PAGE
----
Doris Fuller was born in Stockton, California in 1922. She married Frank Fuller in 1945 and they both went on to receive degrees in Geography and become teachers in the early 1960s. In 1967, they moved to Sechelt, B.C., where Doris became president of the Sechelt Teachers' Association. In 1980, Frank developed a curriculum on the Sechelt Indian cultural heritage. The fonds consists of correspondence, subject files, and photograph albums that pertain to the Fullers' professional careers, labour activities, and personal lives. The fonds also contains materials which reflect the activities of the Labour History Provincial Specialist Association of the BCTF, the Sechelt Indian Curriculum Project, and a film entitled For Twenty Cents a Day.
Hanne Wassermann Walker was born in Vienna, Austria in 1893. As a young woman, she attended trade school, wherein she studied portrait photography, freehand drawing, chemistry, commercial/business math and writing, and more. After trade school, Hanne attended the Röntgen Institute, Vienna's first x-ray institute, where she learned about human anatomy and physical wellness. She went on to pioneer a series of stretches and exercises for women she called “The Hanne Wassermann Method,” which she described as a form of gymnastics. She focused not only on physical improvement, but also the psychology of fitness, achieving enough success to open a school in Vienna, teach at an upscale resort in Italy, work as a personal trainer, and advance her philosophy and fitness techniques through lectures, books, pamphlets, and newspaper/magazine articles. Following Nazi Germany’s 1938 annexation of Austria, Hanne and her family began making preparations to emigrate from Europe. She initially traveled, worked, and lived in other parts of Europe (Britain and Italy in particular), before moving to New York in December 1939, followed shortly afterwards by her mother and her partner, George. Her work took her to California until she eventually settled in Vancouver, B.C.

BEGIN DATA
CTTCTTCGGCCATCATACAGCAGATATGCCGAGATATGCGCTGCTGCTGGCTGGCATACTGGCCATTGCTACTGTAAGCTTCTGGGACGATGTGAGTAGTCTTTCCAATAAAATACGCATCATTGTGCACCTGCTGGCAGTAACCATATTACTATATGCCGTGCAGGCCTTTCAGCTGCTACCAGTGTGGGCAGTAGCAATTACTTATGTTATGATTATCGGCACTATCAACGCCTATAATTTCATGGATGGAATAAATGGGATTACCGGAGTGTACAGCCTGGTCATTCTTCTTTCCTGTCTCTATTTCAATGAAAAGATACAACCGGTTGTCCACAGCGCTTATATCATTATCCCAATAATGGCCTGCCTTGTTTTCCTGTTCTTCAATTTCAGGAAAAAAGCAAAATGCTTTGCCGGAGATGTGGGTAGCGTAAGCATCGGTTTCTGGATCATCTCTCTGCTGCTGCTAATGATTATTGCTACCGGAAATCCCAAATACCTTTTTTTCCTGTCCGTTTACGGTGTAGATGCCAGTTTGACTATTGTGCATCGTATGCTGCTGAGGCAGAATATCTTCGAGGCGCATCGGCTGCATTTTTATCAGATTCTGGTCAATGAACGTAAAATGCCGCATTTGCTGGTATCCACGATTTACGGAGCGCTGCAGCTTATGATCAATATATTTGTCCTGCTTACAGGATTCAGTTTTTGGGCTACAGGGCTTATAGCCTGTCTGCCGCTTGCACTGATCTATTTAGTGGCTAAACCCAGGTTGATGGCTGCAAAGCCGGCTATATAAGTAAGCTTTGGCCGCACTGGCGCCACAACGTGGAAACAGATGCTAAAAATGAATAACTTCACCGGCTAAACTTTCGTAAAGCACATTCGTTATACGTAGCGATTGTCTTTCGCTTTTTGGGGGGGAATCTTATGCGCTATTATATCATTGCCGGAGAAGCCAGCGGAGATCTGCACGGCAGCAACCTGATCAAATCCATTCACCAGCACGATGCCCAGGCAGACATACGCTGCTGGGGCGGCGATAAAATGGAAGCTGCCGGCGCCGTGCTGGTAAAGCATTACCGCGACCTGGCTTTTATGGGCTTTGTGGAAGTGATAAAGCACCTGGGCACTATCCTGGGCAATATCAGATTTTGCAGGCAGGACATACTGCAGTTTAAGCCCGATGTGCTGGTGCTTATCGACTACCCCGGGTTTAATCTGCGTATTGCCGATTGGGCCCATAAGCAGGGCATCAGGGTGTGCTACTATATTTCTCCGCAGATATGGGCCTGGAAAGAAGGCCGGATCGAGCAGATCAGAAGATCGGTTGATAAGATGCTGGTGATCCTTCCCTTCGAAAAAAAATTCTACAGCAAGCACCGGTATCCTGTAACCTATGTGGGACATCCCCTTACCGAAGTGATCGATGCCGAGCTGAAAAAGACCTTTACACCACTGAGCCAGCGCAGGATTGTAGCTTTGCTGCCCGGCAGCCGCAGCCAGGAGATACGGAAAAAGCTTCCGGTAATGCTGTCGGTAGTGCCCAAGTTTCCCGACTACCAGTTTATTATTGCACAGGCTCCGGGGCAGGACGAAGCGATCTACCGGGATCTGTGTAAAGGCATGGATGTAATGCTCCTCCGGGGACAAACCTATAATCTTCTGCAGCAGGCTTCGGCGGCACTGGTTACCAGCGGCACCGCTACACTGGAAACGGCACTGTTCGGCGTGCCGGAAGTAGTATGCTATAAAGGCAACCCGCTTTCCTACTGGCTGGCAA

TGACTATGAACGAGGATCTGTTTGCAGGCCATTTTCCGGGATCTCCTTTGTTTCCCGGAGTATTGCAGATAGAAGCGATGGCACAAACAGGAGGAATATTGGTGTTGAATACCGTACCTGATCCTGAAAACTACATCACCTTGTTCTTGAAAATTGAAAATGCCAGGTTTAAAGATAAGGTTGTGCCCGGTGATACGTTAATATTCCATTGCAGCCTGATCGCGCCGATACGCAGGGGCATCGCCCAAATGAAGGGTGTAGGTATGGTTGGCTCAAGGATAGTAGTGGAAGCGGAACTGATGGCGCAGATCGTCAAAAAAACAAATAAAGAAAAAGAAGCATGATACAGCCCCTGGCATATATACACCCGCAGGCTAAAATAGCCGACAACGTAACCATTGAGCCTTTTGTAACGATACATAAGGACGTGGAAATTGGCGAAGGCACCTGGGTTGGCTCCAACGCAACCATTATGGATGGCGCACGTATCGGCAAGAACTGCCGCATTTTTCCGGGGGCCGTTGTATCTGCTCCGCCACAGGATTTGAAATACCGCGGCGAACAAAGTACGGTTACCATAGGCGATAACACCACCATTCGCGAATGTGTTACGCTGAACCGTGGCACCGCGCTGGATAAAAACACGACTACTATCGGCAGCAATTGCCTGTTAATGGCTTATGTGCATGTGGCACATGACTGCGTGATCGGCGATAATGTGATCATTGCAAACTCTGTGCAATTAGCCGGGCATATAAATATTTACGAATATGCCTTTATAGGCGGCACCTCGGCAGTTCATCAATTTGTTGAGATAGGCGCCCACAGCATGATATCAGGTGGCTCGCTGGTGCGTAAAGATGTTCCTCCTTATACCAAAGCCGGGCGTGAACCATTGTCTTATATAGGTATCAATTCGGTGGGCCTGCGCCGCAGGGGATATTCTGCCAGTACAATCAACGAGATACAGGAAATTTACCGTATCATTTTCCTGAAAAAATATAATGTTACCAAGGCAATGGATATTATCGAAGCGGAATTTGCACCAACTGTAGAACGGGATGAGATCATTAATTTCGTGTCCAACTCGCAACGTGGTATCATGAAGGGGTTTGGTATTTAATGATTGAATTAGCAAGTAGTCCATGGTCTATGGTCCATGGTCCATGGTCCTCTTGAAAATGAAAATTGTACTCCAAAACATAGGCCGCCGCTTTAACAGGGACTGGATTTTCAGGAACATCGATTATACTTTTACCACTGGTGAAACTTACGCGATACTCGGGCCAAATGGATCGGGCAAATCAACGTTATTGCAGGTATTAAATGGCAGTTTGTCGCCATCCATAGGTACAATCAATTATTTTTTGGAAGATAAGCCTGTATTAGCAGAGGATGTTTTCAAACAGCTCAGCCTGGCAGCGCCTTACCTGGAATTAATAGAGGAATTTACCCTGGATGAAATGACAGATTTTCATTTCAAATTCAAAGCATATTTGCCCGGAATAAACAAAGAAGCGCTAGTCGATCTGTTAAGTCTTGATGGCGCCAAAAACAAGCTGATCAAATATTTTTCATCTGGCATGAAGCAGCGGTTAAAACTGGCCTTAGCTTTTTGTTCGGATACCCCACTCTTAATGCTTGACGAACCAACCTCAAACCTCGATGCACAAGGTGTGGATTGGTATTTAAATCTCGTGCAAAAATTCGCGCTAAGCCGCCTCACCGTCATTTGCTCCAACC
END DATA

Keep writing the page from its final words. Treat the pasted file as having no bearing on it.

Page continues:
The Walker fonds consists of documents, archival records, photographs, ephemera, and artifacts pertaining to her life and work as described. These materials relate to several broad themes: health and fitness, travel, friends and family, immigration to North America, and art/photography. Hanne's collection provides a window into the early 20th century physical culture movement; the experience of Jewish Europeans in the lead-up to, during, and after World War II; and the landscapes of British Columbia between the 1940s and 1970s.
Irene Simmons Phelan was born in Ottawa in 1897 and grew up in Vancouver, B.C. Writing under the name Pamela Stephen, her work appeared in various magazines and newspapers over the course of her career, but her greatest professional focus was as a radio reporter and producer. Her show Indian Trails was aired across the country and her show Story Time was sponsored by the British Columbia Parent Teachers' Federation. Her book of short stories, Winged Canoes at Nootka and Other Stories of the Evergreen Coast, was published in 1955. First Nations and B.C. history were two of her primary interests as a writer and educator. The fonds consists of drafts, research notes, galley proofs, and other materials related to Stephen's books, radio shows, and plays.
Formed under the auspices of the Greater Vancouver Japanese Canadian Citizens' Association, the Japanese Canadian History Preservation Committee sponsored an oral history project in 1985. The project was undertaken in order to more fully understand and chronicle the early experiences of Japanese Canadians. The fonds consists of 134 cassette tapes of 91 interviews with Japanese Canadians and two bound volumes containing an index of individuals interviewed, data sheets, and consent forms for use of the material. Of the interviewees, many are women.